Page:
Not many were surprised to hear the news that Nielsen lost their accreditation with the MRC. Without getting into the details (you can find them here, and here, and here), the ripple effects of this action will be broad. Nielsen has long been a de facto standard, underpinning almost $180 million in linear ad transactionsRead More
On May 17, 2016 in London, Operative hosted a publisher breakfast at the beautiful Charlotte Street Hotel with the theme, The Future of Measurement: Viewability, Time Spent, and What Comes Next. The event was standing room only with over 30 publishers in attendance, including The Economist, Financial Times, Bauer, and Schibsted and was sponsored by Moat and SpotX.
The event got kicked off with a welcome from senior leadership at Operative Moat and SpotX. However, things really got lively once publishers came on stage for a discussion panel about the viewability and the various metrics that can best determine campaign and ad quality. The panel featured Alistair Smith from the Financial Times, Dom Perkins from Time, and Ashwin Srindhar from The Economist, and was hosted by Ciaran O’Kane from ExchangeWire.
Both the Financial Times and The Economist have made headlines recently around their industry leading approach of selling on Time Spent and Attention based metrics, as an antidote to the constant dissension around how viewable impressions are defined. The initial discussion focused around how “Viewability” has become a watchword for “quality control” – across the 7 trillion impressions that are available to buy (“Let’s just call it infinity”, quipped Perkins). This almost endless supply of inventory, caused by the typical approach of just throwing more and more ads on a page in the interests of revenue growth, has a major impact on the way publishers are able to maximize inventory revenue.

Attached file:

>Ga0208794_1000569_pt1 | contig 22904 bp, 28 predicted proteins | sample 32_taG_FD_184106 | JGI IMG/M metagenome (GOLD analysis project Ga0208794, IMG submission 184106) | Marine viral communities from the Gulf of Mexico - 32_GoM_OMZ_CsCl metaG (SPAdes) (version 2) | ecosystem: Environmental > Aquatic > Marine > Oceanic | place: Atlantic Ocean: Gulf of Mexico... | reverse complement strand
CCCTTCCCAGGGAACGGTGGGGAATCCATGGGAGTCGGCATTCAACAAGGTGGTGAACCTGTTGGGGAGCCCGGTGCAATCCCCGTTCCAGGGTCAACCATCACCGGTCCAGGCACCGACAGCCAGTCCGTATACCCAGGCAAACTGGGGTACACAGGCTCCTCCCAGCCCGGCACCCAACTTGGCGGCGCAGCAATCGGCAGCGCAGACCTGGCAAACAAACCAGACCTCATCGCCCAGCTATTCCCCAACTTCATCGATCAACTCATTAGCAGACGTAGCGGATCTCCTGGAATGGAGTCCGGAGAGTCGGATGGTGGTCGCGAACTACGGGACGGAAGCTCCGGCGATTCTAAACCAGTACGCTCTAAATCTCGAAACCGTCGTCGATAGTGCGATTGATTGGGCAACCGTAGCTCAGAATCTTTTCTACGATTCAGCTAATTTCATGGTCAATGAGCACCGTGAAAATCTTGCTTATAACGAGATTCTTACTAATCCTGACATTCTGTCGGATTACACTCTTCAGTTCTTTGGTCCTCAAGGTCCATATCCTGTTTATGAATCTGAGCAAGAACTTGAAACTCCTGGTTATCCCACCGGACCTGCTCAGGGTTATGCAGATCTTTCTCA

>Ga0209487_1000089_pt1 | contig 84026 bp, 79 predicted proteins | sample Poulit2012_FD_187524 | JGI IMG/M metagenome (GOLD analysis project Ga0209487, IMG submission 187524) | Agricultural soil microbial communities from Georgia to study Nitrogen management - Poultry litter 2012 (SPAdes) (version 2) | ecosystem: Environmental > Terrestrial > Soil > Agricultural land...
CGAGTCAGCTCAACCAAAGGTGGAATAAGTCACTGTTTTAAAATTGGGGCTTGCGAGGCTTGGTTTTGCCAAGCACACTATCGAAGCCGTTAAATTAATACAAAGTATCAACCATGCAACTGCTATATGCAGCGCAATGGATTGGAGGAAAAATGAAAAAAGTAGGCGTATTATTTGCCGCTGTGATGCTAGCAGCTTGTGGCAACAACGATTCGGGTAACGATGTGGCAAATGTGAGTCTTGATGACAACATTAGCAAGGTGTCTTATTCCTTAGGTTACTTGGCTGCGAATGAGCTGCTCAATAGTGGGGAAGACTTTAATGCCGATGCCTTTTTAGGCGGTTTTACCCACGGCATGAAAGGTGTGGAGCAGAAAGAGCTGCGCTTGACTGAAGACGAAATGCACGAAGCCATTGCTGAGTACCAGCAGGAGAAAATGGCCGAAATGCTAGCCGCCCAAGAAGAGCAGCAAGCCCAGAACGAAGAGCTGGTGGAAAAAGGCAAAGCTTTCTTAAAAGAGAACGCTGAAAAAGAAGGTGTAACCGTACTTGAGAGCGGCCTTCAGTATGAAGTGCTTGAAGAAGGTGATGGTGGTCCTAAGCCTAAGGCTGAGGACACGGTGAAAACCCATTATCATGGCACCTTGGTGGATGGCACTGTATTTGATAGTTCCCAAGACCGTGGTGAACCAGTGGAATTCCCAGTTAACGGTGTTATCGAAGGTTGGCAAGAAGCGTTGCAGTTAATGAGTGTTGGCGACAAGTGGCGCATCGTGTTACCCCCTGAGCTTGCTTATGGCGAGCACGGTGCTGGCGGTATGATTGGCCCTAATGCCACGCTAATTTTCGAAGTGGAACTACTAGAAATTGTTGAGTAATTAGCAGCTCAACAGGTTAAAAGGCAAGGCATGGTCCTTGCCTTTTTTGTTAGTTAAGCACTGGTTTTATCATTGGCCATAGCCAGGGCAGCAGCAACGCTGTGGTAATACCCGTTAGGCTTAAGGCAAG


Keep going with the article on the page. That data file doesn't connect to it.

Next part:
There was general agreement, however, that the official definition of viewability for desktop was not making much of a dent in that huge 7 trillion volume of supply. The Current definition only knocks out maybe 20-30% of that 7 trillion and only provides 1 second of visibility. This doesn’t necessarily support the increased quality claim, and doesn’t justify the price premium that ought to be charged for truly viewable impressions.
Both the Economist and Financial Times have addressed this by focusing on time spent and attention. They will sell a package of hours to advertisers, where the consumer has seen an ad that has been in view for 5+ seconds. This can be proved to be more effective and provide a greater ROI, based on the repeat buys that both publishers have seen. However, a challenge that comes up with this approach is that buyers “can’t fit it into their spreadsheet”. To get across that barrier, technology companies on both sides of the transaction need to provide flexibility. Then they need to support new processes and workflows such as optimizing and capping based on time, rather than the number of ads served. Only then can Operations support this type of selling in a scalable manner, a crucial need for a time-based campaign, where they have to handle this across multiple publications.
Other insights that were shared:
- When anyone is asked about whether or not 100% viewability is possible the answer that really there is no such thing. Only 4% of UK ads are currently 100% viewable.
- Digital should not be lumped into a single bucket; Mobile and Desktop should be considered different mediums at the best of times, and viewability just accentuates that difference
- By using deterministic data some publishers are actually taking ads off the page, to make the ones that are left behind more effective
The panel concluded with the acknowledgement that we still have a long way to go in this discussion, and that it needs to be a joint process where publishers work to provide ways to capture the attention of the consumer that the buyer can use to put something effective in front of that consumer, while buyers can be open to ways of transacting that are not laser focused on what fits into a spreadsheet and into variations on the traditional impression model.